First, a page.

We’ll be publishing a second article on the Leopard Index delving into how your firm might be able to use it as a management tool, in the near future.

For those of you interested in the details, here they are.

What’s included in the Leopard Law Firm Index?

The index is currently based on seven weighted indicators of law firm sustainability. These eliminate bias for relative size of firm. We included the following factors:

  • Growth or decline in lawyer headcount
  • Average lawyer tenure at a firm which speaks to relative stability of a firm
  • Insider rating – Internal firm satisfaction; the higher the better in service to clients
  • Growth/decline in revenue per lawyer (RPL) over a 5-year period, indicating increases or declines in how clients value the lawyers at a firm
  • Relative success in lateral recruiting and retention (partners and associates)[4]
  • Relative success in recruiting and retaining entry-level lawyers
  • Promotions to partner as a percentage of eligible associates

Most of this data is sourced from Leopard Solutions’ unmatched, proprietary, quantitative data base, which is continuously updating research on over 246,000 individual lawyers and over 3,300 law firms in the US, alone.

The index components will be continually evaluated and updated.

Is the Leopard Law firm Index perfect?

No.  No individual study or report can suffice on its own. It’s important to look at a variety of sources, and importantly internal metrics, to get a more complete view of any firm.

In any model (of any kind) there are a few “outliers”; in this case, firms that perform in anomalous, or counter-intuitive ways.  For example, some firms (not many) have adopted a strategy of eliminating lower-performing practice areas. If they’re serious about that, their lawyer headcount and possibly “average lawyer tenure” scores will decline. That said, the Leopard Law Firm Index lets you quickly drill down into your data, compare that versus your strategies (goals and aspirations) and other data sources – to see opportunities you can capitalize on or weaknesses you’ll want to address.

Finally, not all data points in the Leopard Law Firm Index are available for all firms, which can impact the weighting. We will continue to fill in missing data, which will be reflected in our frequent updates.

So who’s behind this?

Leopard Solutions delivers the highest quality, most accurate and in-depth information on the legal market, leading law firms, and attorneys with easily searchable products.

We are a proud WBE organization that has grown into one of the most recognized and trusted legal market data providers in the United States. Our technology and the data are continuously updated to ensure market relevance and your competitive edge. Leopard Solutions’ high level of quality and depth is unmatched in the industry.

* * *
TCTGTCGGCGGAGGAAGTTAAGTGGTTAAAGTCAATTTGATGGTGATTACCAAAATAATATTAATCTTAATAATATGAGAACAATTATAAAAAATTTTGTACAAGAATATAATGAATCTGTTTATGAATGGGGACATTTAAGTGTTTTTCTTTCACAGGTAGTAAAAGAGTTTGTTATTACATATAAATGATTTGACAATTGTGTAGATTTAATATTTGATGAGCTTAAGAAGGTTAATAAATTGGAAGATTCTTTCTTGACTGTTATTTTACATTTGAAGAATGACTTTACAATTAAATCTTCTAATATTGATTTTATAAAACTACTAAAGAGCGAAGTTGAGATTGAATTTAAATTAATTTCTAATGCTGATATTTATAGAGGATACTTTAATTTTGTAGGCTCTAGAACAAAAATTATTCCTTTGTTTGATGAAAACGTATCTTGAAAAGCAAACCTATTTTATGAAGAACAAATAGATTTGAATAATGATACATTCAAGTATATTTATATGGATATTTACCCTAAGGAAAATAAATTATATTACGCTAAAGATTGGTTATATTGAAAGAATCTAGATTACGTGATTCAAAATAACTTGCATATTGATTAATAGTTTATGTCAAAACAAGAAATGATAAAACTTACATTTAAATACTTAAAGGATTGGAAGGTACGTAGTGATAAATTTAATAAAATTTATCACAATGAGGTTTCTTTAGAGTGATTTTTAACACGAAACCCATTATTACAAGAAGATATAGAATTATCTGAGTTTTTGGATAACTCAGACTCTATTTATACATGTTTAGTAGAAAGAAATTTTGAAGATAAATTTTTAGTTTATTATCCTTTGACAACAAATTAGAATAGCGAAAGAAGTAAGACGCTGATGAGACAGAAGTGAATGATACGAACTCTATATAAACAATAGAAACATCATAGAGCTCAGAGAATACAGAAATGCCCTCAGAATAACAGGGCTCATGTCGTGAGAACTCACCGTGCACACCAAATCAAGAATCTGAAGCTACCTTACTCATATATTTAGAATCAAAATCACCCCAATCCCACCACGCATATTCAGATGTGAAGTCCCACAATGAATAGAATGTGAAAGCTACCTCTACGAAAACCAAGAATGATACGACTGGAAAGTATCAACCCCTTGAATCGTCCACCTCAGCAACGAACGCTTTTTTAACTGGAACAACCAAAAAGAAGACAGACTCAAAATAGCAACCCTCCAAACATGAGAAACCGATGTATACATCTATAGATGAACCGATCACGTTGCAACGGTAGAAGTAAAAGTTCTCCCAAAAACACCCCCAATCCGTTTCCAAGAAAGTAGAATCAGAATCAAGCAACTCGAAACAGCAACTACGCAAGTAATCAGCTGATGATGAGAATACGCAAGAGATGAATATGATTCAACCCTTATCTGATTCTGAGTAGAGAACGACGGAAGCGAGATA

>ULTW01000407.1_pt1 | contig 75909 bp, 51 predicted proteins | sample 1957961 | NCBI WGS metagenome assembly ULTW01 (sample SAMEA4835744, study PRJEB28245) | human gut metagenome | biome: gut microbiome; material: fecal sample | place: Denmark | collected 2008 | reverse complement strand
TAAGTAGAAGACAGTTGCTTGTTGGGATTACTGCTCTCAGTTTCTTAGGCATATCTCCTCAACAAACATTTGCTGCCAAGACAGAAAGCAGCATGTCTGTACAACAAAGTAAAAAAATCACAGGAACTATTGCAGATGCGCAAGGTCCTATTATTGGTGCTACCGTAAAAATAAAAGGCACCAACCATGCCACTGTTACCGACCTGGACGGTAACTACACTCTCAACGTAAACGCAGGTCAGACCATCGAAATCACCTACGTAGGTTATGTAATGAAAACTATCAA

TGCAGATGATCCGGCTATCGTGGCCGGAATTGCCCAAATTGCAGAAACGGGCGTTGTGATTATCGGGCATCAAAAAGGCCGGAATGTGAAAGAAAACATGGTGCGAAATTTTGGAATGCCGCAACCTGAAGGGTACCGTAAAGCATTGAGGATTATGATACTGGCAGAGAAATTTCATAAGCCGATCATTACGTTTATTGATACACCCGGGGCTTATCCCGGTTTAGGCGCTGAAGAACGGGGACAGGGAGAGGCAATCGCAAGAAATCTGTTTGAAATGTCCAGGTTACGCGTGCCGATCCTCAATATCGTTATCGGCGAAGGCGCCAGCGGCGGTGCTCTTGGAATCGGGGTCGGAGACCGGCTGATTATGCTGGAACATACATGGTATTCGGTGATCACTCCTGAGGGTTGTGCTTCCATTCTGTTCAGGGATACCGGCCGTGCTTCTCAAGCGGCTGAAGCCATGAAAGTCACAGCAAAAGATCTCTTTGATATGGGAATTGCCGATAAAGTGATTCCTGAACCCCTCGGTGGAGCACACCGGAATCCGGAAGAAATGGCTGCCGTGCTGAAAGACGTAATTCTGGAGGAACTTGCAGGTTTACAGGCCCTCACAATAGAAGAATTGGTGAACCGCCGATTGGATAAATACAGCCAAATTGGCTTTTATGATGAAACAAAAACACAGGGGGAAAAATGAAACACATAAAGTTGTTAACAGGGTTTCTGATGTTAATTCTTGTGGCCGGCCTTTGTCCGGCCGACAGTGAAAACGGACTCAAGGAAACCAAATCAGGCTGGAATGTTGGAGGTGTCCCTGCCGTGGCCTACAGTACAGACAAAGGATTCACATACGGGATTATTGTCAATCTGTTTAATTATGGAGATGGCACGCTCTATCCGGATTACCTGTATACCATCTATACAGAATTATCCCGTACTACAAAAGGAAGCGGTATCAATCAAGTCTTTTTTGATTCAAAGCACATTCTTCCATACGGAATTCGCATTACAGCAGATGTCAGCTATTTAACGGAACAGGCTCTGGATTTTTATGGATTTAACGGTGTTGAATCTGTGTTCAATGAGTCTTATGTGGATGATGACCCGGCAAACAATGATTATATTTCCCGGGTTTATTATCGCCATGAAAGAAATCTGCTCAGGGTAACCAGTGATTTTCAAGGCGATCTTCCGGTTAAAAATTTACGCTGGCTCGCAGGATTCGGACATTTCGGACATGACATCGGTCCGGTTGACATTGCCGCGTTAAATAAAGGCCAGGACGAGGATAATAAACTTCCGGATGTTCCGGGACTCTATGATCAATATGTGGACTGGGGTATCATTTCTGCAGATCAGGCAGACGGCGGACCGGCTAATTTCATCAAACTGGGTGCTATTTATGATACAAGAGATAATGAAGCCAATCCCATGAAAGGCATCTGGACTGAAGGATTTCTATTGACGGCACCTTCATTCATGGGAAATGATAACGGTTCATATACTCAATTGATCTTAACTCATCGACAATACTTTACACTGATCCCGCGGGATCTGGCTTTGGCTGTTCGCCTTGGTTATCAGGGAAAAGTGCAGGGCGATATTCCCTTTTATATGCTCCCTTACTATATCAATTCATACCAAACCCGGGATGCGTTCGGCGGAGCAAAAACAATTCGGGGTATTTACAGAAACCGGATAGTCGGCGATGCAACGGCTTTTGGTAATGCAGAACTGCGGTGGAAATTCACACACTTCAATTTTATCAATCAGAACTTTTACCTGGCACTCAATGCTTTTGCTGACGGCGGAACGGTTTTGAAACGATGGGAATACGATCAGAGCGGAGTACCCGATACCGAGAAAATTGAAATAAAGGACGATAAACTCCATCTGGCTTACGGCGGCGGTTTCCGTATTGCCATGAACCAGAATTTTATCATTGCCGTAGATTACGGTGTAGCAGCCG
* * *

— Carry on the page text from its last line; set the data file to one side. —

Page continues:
Above the Law is the most widely read source for original legal news and commentary. The ATL audience comprises everyone from GCs and Biglaw partners to the ranks of 1Ls. Written by lawyers for lawyers, ATL covers all aspects of the legal industry: from the Judiciary and law schools to Biglaw firms and legal technology innovators. ATL is the first with salary and bonus information and is a hub of professional advice and insight for legal professionals at all career stages. ATL is part of the Breaking Media network of sites.

And yours truly at Adam Smith, Esq.

[1] Not that there’s any shortage of reports—they’ve multiplied like kudzu as the legal media has embraced the business model genius of a product that can be compiled once and sold over and over at zero-marginal-cost. So in the States we have the Global 100 and the Global 200, the AmLaw 200, the NLJ 250, 350, 500, the “A List,” The Diversity Scorecard, the Pro Bono Scorecard, The Vault 100; and in the UK The Legal 500, The Lex 100, The Global Litigation 50, Asia-Pacific 100, US Top 50 (in London), European 100, and the Chambers Everything. Apologies if we omitted anything, because surely we have.

[2] Growing or shrinking by 10 lawyers means one thing to a 50-lawyer firm and something quite different to a 3,000-lawyer firm; the results you see correct for that.

[3] Each firm’s rating on the Leopard Index is presented only in graphic form, along the familiar green/yellow/red continuum. We chose this policy very much on purpose: The “narcissism of minor differences” (with thanks to Freud) is not a helpful or enlightening pastime, so yes, we’ve taken away that set of marbles.

[4] Relative success of a firm’s recruiting and retention efforts (lateral and entry-level) is based on when a lateral or new hire is likely to have achieved net profitability (ROI) and is more likely to stay at the firm.